Shifting the blame

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Shifting the blame

The Moon Jae-in administration has found a breakthrough in dealing with the shocks from its relentless push for a higher minimum wage. In a press conference Monday, Fair Trade Commission Chairman Kim Sang-jo said he will reinforce investigations of major franchise chains’ unfair practices with their franchisees to ameliorate the rapid increases in the minimum wage. “We have started looking into six franchises for restaurants and convenience stores,” he said. The commission also plans to lower franchise fees for franchisees.

That’s not all. In a meeting with heads of small and medium-sized enterprises (SMEs) on Monday, Hong Jong-hak, minister for SMEs and Startups, stressed that large companies must accept their suppliers’ demands to reflect their minimum wage increases in fixing prices of their supplies and services. On top of that, financial institutions are under pressure to consider the idea of cutting commissions charged on vendors for credit card purchases.

If franchisers exploit their franchisees, the commission must correct it. But the institution has put the cart before the horse. Chairman Kim said his commission will investigate unfair practices by franchisers in order to ease franchisees’ financial burdens from the wage hike. But fixing franchisers’ bad practices should come before easing their financial difficulties. Due to the reversed order, criticisms are mounting over the government shifting the responsibility for unaffordable wage increases to large companies.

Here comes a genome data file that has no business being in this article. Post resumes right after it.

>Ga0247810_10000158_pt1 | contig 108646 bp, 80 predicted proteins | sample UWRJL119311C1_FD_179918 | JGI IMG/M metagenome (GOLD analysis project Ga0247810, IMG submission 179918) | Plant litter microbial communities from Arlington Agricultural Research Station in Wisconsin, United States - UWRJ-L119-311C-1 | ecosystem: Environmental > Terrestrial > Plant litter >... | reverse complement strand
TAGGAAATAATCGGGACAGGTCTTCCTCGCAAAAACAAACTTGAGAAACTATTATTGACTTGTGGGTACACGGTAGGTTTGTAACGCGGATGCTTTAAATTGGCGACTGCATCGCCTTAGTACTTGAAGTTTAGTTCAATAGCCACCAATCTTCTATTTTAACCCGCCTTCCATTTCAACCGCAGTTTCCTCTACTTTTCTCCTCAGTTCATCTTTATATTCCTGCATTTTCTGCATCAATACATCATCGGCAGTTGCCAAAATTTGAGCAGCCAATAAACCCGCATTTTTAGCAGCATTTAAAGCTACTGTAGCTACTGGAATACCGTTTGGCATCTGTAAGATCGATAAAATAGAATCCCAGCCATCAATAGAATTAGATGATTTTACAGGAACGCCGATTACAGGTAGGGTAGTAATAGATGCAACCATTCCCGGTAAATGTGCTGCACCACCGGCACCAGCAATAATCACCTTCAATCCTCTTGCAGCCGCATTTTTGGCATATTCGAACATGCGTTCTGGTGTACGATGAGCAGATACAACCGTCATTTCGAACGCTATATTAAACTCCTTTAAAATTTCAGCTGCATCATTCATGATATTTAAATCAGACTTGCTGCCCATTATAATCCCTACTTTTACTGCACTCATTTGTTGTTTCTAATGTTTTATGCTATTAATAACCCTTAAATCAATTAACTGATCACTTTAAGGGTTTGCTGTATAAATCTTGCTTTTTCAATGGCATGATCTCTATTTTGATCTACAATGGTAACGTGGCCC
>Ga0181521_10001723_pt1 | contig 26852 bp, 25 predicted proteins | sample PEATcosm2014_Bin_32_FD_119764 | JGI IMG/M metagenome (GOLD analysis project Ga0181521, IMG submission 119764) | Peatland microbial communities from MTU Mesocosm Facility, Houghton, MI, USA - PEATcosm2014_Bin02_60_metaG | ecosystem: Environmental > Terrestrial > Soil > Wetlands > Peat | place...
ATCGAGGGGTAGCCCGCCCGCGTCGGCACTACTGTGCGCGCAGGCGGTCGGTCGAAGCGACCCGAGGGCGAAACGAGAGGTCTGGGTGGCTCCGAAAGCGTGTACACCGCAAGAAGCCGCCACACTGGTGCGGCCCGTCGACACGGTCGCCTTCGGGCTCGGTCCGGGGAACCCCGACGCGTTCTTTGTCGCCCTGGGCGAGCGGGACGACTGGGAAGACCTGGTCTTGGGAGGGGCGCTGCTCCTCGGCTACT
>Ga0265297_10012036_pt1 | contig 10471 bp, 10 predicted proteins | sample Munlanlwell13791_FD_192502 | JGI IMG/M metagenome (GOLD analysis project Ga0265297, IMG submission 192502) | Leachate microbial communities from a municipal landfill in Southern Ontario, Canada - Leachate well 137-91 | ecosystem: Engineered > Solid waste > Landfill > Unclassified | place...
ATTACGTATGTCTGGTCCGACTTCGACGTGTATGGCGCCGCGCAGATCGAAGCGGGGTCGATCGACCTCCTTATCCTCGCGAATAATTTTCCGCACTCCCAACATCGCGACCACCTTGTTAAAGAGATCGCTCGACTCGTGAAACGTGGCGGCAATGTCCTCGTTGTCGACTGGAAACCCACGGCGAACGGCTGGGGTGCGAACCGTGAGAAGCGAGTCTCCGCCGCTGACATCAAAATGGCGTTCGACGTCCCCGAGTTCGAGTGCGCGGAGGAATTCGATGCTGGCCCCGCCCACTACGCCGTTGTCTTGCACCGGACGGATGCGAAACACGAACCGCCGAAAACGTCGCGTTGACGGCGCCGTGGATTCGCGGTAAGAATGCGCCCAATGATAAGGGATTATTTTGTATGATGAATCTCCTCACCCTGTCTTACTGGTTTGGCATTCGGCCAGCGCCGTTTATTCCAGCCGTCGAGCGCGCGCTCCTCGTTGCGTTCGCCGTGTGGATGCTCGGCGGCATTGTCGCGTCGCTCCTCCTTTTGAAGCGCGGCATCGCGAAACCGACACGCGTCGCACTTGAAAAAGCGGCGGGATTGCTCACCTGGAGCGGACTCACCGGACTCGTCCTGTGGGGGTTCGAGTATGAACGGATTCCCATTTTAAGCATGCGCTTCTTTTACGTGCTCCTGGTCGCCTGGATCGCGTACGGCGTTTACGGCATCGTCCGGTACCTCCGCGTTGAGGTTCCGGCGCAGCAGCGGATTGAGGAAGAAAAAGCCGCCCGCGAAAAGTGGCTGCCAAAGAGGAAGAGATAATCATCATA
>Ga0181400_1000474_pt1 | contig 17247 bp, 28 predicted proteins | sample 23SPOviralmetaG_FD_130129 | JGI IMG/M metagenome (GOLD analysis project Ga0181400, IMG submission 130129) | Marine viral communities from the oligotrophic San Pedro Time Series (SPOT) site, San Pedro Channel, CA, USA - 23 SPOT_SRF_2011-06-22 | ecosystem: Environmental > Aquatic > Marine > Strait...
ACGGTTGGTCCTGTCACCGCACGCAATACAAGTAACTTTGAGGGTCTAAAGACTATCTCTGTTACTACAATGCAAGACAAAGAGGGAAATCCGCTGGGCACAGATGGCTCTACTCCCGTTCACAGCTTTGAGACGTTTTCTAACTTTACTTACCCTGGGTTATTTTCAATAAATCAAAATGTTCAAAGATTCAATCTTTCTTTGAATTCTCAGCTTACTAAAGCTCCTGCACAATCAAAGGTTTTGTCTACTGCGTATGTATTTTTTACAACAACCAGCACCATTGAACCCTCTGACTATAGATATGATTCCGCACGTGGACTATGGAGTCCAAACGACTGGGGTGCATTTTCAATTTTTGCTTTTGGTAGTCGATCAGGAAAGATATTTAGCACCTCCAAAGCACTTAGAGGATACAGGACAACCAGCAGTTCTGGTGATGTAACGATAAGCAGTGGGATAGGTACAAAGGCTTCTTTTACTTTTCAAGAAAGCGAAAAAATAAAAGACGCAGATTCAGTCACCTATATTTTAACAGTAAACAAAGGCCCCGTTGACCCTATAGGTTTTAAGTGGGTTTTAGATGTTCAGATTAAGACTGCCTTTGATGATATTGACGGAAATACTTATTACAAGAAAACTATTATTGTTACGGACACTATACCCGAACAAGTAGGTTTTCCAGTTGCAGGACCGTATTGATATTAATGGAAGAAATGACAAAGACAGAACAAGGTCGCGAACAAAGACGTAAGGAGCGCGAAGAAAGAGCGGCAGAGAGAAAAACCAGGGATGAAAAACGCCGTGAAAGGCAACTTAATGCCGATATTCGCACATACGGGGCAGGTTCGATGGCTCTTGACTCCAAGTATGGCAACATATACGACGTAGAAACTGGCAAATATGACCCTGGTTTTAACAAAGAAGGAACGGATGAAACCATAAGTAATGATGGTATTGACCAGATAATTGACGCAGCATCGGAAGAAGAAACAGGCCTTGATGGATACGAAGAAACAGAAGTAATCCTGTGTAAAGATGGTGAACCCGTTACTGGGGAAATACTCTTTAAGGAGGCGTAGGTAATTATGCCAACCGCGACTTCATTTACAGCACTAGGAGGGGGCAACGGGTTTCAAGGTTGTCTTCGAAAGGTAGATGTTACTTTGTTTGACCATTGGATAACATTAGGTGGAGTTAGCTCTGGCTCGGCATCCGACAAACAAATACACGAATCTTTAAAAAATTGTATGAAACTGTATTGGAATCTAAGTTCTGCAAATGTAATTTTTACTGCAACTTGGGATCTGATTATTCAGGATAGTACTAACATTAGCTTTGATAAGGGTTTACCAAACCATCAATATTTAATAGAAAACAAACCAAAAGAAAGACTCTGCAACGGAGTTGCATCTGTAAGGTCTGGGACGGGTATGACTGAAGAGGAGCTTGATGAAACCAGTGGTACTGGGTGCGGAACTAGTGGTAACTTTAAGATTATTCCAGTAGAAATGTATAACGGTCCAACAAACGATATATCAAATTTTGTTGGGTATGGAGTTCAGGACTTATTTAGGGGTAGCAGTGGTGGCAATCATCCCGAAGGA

Let’s face it. The average operating profit margin for four major convenience store chains, including CU, GS25 and Seven Eleven, stood at a mere 2.9 percent last year. That’s less than half the average operating profit margin of 7.4 percent for the entire industry. If the commission lowers franchisees’ deposits, it only helps franchisers raise prices of the products they supply.

The same trouble occurs when the government pressures credit card companies to lower their commissions on vendors. KB Kookmin and Shinhan Card companies already received applications for early retirement from their employees. If they have to lower their commission fees, they have no other choice but to cut customers’ benefits for a new card or raise interest rates for loans they offer.

The government is shifting the responsibility to companies. That cannot be a solution. It must take responsibility for the mess by fixing all the problems with the wage hike as soon as possible.

JoongAng Ilbo, July 18, Page 30
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